Evelyn Colon was one of five siblings in Jersey City, New Jersey, when she got pregnant in 1976 at age 15 by her 19-year-old boyfriend, Luis Sierra.
Miriam Colon-Veltman, Evelyn’s niece, said the couple moved into an apartment together soon thereafter and Colon’s mother would often stay in touch with the two to see how they were doing. One day, though, her mother went to the apartment to visit and nobody answered the door.
“She just left,” Colon-Veltman said. “People around the neighborhood, they said, ‘Oh, they moved away.’ So that’s the story that we grew up learning.”
Family members told CNN they received a letter from Sierra later saying that he and Colon were ok, but that she didn’t want to have any contact with her family.
Evelyn’s nephew, Luis Colon Jr., said his father—Evelyn’s brother—told him growing up that she would reach out to the family when she was ready. “They always felt she left with him to start her new life with him and she just wanted to stay away.”
The family never heard from Evelyn again.
What the family didn’t know was that her body was found in 1976 but remained unidentified until Pennsylvania State Police identified the remains as Evelyn nearly 45 years later.
The details of her death, according to the National Center for Missing and Exploited Children (NCMEC), are gruesome. Evelyn’s body was found dismembered in three suitcases on the banks of the Lehigh River, underneath a bridge of Interstate 80 in Carbon County, Pennsylvania, on Dec. 20, 1976.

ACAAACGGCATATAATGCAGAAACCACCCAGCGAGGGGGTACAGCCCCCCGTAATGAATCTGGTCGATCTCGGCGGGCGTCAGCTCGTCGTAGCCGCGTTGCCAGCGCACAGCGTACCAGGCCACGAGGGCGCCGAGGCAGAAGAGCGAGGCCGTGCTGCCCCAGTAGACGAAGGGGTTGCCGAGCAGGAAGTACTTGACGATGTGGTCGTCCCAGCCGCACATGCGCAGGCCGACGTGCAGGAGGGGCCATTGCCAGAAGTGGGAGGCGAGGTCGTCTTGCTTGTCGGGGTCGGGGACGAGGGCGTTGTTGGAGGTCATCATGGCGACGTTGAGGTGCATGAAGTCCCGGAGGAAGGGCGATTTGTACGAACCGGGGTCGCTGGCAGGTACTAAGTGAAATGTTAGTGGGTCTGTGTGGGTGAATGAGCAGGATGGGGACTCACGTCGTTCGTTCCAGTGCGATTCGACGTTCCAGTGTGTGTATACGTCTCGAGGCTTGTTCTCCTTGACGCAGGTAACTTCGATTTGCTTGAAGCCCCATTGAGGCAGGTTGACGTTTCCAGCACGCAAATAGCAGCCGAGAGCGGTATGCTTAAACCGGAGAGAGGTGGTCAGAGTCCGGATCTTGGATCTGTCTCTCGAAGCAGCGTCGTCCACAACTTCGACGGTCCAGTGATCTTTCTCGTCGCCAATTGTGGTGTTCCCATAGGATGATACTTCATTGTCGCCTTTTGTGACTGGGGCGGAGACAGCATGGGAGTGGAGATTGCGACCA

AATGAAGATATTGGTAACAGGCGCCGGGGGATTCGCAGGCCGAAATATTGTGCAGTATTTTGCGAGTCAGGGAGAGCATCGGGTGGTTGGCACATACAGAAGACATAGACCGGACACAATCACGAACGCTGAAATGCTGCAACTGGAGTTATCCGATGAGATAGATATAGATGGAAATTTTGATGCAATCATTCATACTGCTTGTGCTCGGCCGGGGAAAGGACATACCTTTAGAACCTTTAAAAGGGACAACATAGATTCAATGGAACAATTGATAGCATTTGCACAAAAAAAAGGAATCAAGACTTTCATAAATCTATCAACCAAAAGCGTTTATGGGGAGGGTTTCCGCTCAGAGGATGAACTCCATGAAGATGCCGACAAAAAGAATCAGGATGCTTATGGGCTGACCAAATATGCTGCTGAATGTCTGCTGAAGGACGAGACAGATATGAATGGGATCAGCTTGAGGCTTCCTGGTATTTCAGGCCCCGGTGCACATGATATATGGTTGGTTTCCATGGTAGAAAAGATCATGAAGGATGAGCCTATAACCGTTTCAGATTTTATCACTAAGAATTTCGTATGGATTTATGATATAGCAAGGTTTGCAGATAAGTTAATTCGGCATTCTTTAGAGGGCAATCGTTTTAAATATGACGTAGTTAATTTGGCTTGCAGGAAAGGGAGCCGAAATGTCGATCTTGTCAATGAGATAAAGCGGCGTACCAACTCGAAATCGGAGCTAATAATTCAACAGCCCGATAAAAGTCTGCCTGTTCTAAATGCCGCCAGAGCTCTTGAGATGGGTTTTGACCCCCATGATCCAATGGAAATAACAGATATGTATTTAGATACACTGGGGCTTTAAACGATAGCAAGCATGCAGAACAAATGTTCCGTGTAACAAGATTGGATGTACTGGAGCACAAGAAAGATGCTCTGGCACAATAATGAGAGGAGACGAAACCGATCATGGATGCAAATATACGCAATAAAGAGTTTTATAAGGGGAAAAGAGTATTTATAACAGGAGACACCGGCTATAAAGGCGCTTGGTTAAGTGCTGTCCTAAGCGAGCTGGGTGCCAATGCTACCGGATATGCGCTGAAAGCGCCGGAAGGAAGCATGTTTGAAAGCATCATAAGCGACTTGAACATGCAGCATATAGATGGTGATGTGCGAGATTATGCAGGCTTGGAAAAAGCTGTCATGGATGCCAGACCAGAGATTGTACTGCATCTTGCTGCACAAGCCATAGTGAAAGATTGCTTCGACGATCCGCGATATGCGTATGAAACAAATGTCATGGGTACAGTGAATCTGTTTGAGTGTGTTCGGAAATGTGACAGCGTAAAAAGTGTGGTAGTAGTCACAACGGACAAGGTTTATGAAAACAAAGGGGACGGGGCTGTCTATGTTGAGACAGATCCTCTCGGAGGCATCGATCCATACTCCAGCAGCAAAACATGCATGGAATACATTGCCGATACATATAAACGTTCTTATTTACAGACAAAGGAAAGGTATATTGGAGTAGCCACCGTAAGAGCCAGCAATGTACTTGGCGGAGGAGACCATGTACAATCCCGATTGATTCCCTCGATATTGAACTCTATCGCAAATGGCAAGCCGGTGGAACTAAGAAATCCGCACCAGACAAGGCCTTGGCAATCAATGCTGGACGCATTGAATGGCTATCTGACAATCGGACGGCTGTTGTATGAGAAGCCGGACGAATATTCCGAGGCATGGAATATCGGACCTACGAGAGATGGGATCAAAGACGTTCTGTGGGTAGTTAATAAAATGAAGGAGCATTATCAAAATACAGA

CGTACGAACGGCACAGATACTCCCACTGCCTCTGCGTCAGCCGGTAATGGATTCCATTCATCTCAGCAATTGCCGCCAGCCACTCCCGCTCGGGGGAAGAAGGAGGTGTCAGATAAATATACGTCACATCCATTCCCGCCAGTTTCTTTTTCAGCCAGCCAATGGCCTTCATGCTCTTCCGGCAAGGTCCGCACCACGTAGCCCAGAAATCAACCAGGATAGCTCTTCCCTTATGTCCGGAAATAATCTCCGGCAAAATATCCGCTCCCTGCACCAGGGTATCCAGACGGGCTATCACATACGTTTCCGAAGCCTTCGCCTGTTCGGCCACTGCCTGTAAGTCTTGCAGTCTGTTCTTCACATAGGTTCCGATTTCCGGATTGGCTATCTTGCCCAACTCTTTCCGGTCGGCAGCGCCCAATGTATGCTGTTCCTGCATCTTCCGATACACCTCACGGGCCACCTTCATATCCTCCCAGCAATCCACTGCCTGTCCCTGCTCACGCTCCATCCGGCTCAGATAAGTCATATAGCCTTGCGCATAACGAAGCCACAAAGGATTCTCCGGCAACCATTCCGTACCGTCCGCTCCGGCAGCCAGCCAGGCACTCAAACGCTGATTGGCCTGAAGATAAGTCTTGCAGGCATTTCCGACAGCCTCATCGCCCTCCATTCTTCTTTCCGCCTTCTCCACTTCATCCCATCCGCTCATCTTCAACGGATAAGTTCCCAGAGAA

Evelyn was in her third trimester and her fetus, a girl, had been removed from her body and was found with her in one of the suitcases, according to the NCMEC.
Investigators in the case had given the remains the name “Beth Doe” and that how she was known until this week. In a statement sent to CNN Friday, Pennsylvania State Police said that it had both confirmed the identity of the remains as Evelyn Colon and her fetus, and arrested a suspect: Luis Sierra, Colon’s boyfriend.
Sierra, now 63, was arrested and charged with one count of criminal homicide in Ozone Park, New York on March 31, where he is awaiting extradition, the statement said. No other details were released.
“Numerous interviews and investigational processes were conducted following her identification which led to the development of a suspect,” according to the statement.
CNN has reached out to the Carbon County District Attorney’s office to determine whether Sierra has retained an attorney.
Colon-Veltman called Trooper Brian Noll with the Pennsylvania State Police a “hero,” noting that the department continually reopened the case over the last several decades.
The Answer They Never Expected
Colon Jr. and Colon-Veltman, who are brother and sister, told CNN Saturday that the family never believed anything nefarious had happened to their aunt. The belief was that she had a family of her own and was taking care of them through the years.
But they still wanted to find out what happened to her. Colon Jr. said that his father would constantly search for her and had hoped to find her in more recent years, with the advent of the Internet and Facebook.
“I would see my grandmother, she would walk around Jersey City and look for her,” he said. “‘Hey, did you see Evelyn?’ She would think she saw her and tell my other grandmother, ‘Hey, I think I saw Evelyn!’ She would say, ‘I don’t know why, I can’t find her.’”
Colon Jr. said he would look for his long-lost aunt and Colon-Veltman said she even tried reaching out to people on Facebook who may have been related to them.
“I was looking up these people on Facebook, and I went and messaged all these people,” she said. “I feel like an idiot now, doing that and (I might have been) scared I could’ve tipped somebody off, but even I was looking for her.”